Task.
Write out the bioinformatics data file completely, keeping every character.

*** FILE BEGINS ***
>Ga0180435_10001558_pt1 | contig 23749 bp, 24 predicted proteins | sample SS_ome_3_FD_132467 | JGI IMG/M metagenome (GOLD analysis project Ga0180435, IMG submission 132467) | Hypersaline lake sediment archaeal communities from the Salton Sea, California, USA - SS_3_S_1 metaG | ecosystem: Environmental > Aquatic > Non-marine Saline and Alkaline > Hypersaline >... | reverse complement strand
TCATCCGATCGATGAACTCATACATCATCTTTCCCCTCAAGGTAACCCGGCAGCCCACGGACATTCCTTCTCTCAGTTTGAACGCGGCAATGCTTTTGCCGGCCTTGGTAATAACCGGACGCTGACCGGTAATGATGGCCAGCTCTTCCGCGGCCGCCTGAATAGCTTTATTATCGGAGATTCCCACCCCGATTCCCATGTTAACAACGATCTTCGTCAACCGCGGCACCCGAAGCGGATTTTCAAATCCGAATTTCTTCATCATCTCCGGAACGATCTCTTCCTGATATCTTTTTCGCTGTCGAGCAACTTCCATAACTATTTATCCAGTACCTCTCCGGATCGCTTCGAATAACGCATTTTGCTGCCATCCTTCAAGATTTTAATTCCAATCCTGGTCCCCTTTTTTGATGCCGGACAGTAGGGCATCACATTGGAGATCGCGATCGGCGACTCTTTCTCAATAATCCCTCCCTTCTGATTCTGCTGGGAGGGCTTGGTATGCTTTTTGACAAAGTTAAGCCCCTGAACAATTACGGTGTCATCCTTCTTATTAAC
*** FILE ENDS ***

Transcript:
>Ga0180435_10001558_pt1 | contig 23749 bp, 24 predicted proteins | sample SS_ome_3_FD_132467 | JGI IMG/M metagenome (GOLD analysis project Ga0180435, IMG submission 132467) | Hypersaline lake sediment archaeal communities from the Salton Sea, California, USA - SS_3_S_1 metaG | ecosystem: Environmental > Aquatic > Non-marine Saline and Alkaline > Hypersaline >... | reverse complement strand
TCATCCGATCGATGAACTCATACATCATCTTTCCCCTCAAGGTAACCCGGCAGCCCACGGACATTCCTTCTCTCAGTTTGAACGCGGCAATGCTTTTGCCGGCCTTGGTAATAACCGGACGCTGACCGGTAATGATGGCCAGCTCTTCCGCGGCCGCCTGAATAGCTTTATTATCGGAGATTCCCACCCCGATTCCCATGTTAACAACGATCTTCGTCAACCGCGGCACCCGAAGCGGATTTTCAAATCCGAATTTCTTCATCATCTCCGGAACGATCTCTTCCTGATATCTTTTTCGCTGTCGAGCAACTTCCATAACTATTTATCCAGTACCTCTCCGGATCGCTTCGAATAACGCATTTTGCTGCCATCCTTCAAGATTTTAATTCCAATCCTGGTCCCCTTTTTTGATGCCGGACAGTAGGGCATCACATTGGAGATCGCGATCGGCGACTCTTTCTCAATAATCCCTCCCTTCTGATTCTGCTGGGAGGGCTTGGTATGCTTTTTGACAAAGTTAAGCCCCTGAACAATTACGGTGTCATCCTTCTTATTAAC